As I reflected on what she said, I started to realize what the real difference is between her and me. It really came down to this final leg of the training we receive as doctors — the period after we earn our coveted prefixes and suffixes — when we are taught how to think. During this crucial time, when we are devotedly mentored, when we are regularly challenged with arguments, inquiry, and Hippocratic discussions — during residency — we actually become physicians.
However, as it has once been said, “The philosophies of one age have become the absurdities of the next, and the foolishness of yesterday has become the wisdom of tomorrow.” And these days, it seems that a lot of people are questioning the need for this added deliberate practice. And I can understand why — our current medical system is very effective at putting out fires. The evidence-based guidelines that we have incorporated really do save lives. Our diagnostic tools allow us to reach the right answers quickly — a lot of detective work has already been done for us.
As I see it, this system is what “mid-levels” are trained well in. This role is necessary. But it is not sufficient. Nor is it even in direct competition with that of a doctor. Of course there is overlap, but when our patients are asking to be seen as more than the guidelines, when they are telling you that their version of events is different from what we have been taught in school, the listening ear of a well-trained doctor becomes crucial. As physicians, we are able to dig deeper, to think more critically. Our job is to understand the art of medicine so well that we really just need our advanced modalities as adjuncts to making diagnoses and plans. Our job is to communicate — we are supposed to take the most complicated science and translate it to the most basic form so we can educate our patients.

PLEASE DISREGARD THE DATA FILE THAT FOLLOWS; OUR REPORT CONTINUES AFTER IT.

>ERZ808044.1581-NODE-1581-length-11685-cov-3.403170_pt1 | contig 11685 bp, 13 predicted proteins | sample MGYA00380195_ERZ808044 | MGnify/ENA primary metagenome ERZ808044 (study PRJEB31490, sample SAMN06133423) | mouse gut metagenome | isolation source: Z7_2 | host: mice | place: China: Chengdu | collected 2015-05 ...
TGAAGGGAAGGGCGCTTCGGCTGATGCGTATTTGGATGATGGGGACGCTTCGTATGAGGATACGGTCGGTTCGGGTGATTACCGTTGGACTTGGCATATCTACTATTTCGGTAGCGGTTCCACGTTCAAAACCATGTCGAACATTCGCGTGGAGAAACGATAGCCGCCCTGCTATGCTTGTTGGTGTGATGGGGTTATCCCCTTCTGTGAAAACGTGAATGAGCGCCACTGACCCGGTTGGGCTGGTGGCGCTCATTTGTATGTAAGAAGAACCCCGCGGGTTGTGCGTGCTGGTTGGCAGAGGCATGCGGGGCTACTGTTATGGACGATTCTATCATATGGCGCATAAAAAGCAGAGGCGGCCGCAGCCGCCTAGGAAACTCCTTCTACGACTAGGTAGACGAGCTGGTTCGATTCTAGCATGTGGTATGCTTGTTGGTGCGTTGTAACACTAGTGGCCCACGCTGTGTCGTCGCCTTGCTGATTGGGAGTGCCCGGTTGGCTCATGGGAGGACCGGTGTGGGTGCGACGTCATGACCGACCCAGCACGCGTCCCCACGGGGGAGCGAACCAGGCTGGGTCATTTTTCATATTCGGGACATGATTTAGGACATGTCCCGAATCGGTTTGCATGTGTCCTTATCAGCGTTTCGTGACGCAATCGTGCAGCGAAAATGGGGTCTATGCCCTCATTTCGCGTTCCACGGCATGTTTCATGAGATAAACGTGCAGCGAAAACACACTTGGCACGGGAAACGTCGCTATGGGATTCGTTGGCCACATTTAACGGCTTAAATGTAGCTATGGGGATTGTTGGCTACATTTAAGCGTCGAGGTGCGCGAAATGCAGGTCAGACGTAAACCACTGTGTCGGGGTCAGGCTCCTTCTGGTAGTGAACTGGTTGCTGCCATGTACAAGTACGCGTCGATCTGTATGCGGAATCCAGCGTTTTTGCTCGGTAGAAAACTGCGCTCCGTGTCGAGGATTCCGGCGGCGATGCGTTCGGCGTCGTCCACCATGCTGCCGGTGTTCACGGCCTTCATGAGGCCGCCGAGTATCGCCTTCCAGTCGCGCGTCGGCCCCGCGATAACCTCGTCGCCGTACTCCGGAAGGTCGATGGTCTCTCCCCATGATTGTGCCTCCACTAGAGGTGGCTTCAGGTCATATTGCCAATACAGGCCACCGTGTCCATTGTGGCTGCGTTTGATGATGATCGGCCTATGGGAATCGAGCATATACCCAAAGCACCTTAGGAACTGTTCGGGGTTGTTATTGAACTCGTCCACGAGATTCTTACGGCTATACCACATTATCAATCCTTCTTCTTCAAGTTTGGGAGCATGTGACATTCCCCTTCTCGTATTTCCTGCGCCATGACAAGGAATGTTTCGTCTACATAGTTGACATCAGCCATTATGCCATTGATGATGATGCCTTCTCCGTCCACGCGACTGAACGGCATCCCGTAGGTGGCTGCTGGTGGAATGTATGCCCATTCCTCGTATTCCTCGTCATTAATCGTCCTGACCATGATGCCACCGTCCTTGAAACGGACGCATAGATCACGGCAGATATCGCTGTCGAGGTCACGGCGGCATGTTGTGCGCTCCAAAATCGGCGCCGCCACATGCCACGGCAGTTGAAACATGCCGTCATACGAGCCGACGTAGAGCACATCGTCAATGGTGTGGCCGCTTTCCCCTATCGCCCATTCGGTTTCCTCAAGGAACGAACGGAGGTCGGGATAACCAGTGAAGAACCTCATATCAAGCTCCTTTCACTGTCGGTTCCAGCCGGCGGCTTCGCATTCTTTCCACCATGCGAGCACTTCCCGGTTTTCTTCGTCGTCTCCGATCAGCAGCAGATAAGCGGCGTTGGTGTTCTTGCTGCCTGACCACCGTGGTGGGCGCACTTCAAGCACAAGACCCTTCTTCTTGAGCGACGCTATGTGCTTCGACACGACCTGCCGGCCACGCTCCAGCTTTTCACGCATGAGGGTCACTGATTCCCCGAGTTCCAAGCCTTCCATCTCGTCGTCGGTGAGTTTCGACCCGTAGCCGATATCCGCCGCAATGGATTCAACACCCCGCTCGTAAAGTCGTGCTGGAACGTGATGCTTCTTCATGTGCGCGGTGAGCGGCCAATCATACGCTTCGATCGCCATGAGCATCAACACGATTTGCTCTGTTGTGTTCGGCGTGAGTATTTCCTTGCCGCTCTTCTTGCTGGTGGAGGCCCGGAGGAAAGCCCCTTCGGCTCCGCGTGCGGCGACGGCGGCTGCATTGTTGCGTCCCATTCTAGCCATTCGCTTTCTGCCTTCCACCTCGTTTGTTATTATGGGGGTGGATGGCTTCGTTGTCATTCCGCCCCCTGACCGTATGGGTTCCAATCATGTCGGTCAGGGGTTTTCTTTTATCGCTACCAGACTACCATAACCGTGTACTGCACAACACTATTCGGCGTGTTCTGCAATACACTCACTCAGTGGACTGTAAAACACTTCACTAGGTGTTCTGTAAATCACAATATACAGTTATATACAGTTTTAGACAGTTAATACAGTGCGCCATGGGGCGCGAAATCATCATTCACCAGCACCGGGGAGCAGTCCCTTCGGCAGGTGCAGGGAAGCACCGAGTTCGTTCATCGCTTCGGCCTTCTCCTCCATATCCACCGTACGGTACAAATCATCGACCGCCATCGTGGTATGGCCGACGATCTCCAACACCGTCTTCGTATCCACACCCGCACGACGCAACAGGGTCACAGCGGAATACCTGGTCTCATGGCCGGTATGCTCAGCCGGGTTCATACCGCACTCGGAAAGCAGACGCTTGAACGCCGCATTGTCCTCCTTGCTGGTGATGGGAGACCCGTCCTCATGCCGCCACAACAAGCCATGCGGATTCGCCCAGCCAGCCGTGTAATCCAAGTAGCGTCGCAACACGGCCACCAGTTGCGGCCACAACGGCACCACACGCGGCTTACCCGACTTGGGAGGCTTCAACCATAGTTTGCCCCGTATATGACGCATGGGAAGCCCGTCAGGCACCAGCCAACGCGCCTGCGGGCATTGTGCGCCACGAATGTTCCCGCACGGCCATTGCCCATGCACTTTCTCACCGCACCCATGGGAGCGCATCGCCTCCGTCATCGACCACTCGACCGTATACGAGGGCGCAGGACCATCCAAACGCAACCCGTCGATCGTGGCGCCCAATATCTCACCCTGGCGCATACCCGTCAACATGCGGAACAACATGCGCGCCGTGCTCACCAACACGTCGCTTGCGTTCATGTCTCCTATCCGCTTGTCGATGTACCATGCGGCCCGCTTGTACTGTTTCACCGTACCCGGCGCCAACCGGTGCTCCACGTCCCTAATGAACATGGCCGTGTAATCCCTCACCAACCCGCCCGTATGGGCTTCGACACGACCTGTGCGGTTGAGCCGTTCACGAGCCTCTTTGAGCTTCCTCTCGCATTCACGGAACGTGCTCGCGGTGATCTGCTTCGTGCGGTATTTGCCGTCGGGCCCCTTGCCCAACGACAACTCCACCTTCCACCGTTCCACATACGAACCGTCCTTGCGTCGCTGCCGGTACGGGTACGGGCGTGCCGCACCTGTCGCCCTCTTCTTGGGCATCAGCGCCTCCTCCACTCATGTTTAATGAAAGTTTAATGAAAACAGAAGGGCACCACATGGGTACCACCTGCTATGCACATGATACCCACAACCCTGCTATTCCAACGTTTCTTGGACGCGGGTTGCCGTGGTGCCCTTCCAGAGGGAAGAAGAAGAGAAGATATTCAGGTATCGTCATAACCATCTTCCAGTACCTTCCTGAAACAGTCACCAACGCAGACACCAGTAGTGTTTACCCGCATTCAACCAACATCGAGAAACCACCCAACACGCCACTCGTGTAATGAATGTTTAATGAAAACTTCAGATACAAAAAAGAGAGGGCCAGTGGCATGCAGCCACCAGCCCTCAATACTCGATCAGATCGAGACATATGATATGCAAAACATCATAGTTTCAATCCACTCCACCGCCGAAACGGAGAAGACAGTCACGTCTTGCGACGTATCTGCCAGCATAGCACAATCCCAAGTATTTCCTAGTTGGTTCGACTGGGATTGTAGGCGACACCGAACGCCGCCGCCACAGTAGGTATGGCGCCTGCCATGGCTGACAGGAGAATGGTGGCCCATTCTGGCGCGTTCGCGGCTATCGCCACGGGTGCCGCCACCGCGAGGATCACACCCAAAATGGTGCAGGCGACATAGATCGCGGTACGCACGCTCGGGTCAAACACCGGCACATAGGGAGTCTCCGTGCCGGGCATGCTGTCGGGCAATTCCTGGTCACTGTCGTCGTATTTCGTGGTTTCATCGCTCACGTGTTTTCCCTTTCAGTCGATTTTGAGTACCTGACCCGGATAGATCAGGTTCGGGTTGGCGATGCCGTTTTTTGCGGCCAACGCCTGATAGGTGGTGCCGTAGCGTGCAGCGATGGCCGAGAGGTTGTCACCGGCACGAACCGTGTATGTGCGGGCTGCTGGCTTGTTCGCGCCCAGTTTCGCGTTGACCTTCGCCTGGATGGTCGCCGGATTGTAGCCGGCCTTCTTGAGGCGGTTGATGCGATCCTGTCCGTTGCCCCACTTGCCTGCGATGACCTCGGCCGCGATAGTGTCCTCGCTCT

With such prominent national discussions around health care, we have been made painfully aware that the system is simply not working for large parts of society. The most likely to fall sick — the frail, the poor, the systematically disenfranchised — are the ones who are the least likely to have access to that well-oiled machine that we have set up. And when they do have access, our patients seem to still feel that they are not understood. This is profoundly sad. But it is a problem with a solution. By thinking the way that we are taught to think, we can see that patient who the intern saw and prevent him from suffering, for just about $8 a month at the very pharmacy where he checked his blood pressure. As doctors, we are equipped with enough ability — with primarily our mind and our touch — to put an end to this injustice.
Upon reflecting on this situation and in gearing up for the next phase in my life, I guess my enthusiasm is coming back. I’m realizing that if I stick to this concept, I could create an exciting career where such simple human connections will be appreciated, respected, and incentivized, even. I imagine this is what they mean on the national level when they discuss the value of physicians who provide valuable care without garnering fees for excessive services.
But more importantly, I am starting to understand that what we do is more than just a job. As Dr. Osler once said, “the practice of medicine is an art, not a trade; a calling, not a business…” It is a “way of life” — and I, for one, am starting to feel the hope that now is the right time to get started.